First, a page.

There was apparently some heated disagreement over the use of a popular tourist destination in photographs.

Wedding photographers in particular, along with wedding planners, brides, grooms and others were up in arms over a plan that sounds like it would have cost a significant chunk of change.

Details on why Wyoming's Grand Teton National Park wanted to move forward on this plan are a little vague.

Was it because the park's beautiful images merit a cash value if used during a memorable ceremony? The whole "you're using our scenery for monetary gain" notion? Doubtful. Other visitors can take as many pictures as they want.

Was it because such an event would cause heavier congestion during the peak tourist season and that may require additional human resources to regulate traffic?

Well, enough speculation. What Associated Pres tells us is that there was enough of an uproar over Grand Teton's plan to require portrait photographers to have a permit and pay a percentage of their fees to take wedding pictures during the upcoming tourist season has been scrapped. One argument that arose from the controversy is whether the fee would even have been legal.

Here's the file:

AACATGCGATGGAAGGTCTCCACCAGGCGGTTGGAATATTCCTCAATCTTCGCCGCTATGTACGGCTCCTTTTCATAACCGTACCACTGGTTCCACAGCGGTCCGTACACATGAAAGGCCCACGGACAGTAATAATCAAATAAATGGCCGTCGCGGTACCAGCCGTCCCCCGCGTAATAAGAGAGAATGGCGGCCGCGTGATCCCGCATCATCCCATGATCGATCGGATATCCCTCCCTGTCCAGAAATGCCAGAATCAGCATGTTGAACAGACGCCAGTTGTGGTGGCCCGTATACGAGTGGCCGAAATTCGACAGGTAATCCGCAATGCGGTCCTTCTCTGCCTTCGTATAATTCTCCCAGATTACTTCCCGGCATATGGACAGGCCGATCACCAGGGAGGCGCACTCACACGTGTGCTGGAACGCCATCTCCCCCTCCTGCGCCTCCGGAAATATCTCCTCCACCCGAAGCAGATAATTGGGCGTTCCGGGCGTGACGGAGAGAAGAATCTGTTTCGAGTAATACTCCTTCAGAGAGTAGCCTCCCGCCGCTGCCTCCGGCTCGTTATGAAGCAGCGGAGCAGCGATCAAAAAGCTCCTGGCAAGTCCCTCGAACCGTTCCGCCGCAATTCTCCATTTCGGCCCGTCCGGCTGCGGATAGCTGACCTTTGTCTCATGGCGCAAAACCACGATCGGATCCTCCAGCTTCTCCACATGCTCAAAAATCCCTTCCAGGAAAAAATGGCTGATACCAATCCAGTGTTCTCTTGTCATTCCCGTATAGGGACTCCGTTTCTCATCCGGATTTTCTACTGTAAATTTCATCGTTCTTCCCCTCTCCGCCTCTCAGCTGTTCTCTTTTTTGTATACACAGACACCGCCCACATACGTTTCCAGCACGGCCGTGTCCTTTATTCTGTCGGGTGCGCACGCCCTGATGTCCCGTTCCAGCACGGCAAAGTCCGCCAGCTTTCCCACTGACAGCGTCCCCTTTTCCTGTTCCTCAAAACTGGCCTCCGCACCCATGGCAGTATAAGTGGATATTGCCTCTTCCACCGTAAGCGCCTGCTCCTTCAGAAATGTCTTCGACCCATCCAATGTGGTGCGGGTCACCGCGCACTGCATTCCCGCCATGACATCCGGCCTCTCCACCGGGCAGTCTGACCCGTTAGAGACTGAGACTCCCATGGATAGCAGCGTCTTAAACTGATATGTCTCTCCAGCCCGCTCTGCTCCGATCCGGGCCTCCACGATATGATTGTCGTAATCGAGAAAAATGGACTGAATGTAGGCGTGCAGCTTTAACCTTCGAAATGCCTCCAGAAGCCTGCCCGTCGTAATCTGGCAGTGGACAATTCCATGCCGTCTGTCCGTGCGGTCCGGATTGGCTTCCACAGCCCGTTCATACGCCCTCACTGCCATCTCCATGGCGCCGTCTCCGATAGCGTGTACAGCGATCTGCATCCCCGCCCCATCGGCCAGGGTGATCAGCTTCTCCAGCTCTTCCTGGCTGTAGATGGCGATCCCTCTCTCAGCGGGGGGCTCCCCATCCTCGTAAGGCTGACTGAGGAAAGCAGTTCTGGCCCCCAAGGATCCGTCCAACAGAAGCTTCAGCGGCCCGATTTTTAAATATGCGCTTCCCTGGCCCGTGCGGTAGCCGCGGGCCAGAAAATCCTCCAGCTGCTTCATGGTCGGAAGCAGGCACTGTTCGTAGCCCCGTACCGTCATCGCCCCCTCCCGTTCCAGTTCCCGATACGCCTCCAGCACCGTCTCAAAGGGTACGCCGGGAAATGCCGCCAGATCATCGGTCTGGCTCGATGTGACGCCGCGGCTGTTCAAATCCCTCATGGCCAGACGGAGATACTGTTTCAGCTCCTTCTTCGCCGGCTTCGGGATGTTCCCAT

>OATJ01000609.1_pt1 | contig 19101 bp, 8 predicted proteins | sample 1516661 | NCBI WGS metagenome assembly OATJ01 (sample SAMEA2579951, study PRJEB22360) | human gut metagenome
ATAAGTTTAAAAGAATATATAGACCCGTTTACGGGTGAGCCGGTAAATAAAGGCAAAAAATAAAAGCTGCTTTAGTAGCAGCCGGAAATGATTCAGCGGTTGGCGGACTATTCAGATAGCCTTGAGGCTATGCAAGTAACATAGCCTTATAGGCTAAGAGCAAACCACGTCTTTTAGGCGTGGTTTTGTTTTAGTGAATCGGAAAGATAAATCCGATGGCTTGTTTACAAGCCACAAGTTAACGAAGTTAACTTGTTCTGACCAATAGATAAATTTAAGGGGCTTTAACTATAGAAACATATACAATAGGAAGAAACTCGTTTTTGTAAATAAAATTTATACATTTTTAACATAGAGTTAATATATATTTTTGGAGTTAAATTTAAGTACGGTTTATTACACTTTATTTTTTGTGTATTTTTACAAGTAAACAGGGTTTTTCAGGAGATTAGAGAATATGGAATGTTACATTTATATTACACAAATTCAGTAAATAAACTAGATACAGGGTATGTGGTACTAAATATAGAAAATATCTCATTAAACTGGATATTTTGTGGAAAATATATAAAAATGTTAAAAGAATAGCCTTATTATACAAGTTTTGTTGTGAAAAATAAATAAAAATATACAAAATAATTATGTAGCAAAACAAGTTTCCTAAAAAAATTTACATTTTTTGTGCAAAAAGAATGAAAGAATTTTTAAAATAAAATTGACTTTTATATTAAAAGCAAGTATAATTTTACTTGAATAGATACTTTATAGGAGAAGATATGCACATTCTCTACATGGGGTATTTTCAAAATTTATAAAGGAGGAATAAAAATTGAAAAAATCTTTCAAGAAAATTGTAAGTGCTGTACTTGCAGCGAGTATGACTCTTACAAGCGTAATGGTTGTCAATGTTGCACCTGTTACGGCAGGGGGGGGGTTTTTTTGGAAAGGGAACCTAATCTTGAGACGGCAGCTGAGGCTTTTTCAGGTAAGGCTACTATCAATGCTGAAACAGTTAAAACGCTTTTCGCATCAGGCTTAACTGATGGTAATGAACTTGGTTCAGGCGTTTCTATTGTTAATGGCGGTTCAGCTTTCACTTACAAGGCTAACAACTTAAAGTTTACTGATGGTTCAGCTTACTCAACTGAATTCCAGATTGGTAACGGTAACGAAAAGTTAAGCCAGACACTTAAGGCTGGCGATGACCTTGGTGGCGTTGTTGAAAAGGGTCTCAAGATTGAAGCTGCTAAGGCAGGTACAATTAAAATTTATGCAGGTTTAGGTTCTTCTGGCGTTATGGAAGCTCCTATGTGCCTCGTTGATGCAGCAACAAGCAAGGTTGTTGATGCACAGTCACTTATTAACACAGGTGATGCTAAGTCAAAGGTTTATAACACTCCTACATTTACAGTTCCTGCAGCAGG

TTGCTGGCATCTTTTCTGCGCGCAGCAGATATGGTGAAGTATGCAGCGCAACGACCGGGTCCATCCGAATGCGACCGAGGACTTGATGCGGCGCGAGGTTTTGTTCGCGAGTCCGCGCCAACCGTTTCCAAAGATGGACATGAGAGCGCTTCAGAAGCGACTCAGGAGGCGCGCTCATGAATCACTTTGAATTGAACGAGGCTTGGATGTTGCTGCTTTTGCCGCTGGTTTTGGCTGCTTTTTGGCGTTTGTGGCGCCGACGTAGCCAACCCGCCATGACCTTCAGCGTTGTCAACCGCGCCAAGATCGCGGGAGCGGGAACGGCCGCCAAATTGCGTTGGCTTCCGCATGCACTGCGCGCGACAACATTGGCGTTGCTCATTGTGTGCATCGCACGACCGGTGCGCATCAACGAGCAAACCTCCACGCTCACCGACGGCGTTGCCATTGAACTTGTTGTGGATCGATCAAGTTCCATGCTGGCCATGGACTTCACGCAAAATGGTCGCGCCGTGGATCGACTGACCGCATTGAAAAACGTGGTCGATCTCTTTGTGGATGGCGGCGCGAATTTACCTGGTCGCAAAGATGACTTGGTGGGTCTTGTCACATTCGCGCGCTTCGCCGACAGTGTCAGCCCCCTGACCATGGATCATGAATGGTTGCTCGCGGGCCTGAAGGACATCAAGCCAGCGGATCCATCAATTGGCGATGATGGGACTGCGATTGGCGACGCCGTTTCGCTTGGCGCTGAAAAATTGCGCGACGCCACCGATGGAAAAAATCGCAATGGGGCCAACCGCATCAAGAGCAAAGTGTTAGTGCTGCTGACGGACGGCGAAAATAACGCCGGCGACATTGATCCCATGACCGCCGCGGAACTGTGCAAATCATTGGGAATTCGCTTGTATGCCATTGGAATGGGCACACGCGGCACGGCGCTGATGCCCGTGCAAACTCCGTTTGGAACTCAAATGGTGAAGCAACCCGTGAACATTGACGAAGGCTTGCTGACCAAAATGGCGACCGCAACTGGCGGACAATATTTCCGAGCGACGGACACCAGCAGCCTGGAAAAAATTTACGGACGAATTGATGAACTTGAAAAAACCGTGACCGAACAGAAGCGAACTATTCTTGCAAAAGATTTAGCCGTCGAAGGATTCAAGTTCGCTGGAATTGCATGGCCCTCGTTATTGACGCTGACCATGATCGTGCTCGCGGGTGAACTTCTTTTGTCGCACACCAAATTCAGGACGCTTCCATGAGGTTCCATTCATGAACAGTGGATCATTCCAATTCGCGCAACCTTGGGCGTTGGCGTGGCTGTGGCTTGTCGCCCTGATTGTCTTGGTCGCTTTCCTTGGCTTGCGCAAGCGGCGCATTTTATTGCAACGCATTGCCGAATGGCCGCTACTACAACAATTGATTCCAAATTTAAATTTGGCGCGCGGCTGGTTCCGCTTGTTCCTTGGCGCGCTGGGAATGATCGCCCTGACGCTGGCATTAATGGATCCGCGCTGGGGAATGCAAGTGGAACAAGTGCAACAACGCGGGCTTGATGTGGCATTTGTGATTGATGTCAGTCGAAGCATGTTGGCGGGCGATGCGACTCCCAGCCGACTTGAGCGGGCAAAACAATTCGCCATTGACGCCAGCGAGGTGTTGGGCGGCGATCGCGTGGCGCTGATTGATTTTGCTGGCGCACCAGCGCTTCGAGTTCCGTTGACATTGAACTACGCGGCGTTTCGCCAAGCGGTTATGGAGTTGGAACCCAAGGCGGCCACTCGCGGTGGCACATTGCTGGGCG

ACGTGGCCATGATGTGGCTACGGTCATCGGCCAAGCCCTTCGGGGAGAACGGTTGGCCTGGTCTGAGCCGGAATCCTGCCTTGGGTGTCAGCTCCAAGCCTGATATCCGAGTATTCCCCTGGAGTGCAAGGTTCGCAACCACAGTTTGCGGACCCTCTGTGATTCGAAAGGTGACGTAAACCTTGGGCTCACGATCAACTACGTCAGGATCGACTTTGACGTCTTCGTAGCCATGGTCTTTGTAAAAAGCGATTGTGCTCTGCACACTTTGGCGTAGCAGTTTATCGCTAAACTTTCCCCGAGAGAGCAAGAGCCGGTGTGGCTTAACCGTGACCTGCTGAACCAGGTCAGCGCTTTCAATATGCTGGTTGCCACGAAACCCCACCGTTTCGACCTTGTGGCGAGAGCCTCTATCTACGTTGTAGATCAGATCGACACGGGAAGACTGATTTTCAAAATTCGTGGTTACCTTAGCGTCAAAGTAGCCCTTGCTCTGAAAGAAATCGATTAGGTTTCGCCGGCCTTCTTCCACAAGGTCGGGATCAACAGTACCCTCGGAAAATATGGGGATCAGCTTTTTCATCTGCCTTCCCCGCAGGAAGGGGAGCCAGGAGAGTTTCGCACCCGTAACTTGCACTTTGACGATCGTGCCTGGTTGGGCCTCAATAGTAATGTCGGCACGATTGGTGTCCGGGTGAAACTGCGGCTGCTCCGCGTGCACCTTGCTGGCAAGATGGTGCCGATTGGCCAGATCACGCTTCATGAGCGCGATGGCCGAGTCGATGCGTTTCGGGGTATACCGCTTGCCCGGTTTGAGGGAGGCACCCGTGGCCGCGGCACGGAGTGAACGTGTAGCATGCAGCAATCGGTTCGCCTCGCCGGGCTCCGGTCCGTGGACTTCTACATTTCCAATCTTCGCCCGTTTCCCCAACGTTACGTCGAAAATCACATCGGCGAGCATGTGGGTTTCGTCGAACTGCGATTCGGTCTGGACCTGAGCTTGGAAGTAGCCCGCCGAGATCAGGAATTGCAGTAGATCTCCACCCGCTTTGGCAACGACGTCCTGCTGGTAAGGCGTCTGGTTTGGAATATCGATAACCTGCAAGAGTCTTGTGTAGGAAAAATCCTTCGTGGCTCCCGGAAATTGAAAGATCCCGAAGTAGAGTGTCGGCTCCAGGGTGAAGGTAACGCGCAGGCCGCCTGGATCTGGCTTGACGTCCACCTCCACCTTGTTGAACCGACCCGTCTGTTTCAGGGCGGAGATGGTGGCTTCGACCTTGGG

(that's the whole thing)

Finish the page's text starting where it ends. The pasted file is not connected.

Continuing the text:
With this plan in place, wedding photographers taking pictures in six designated wedding sites would have had to obtain permits and pay the park a minimum of 3% of their earnings. I haven't priced wedding photographers in a long time, but that sounds like a lot of cash.

Also under the plan, smaller weddings would not have been allowed to even bring a paid photographer, regardless of whether it was held in those six designated sites.

Among the objections, opponents argued that federal law says the park cannot require a permit for still photography if it takes place where the public is generally allowed.

Rather than contest it, Grand Teton took the scenic high road and now pronounces you brides and grooms free to be photographed.

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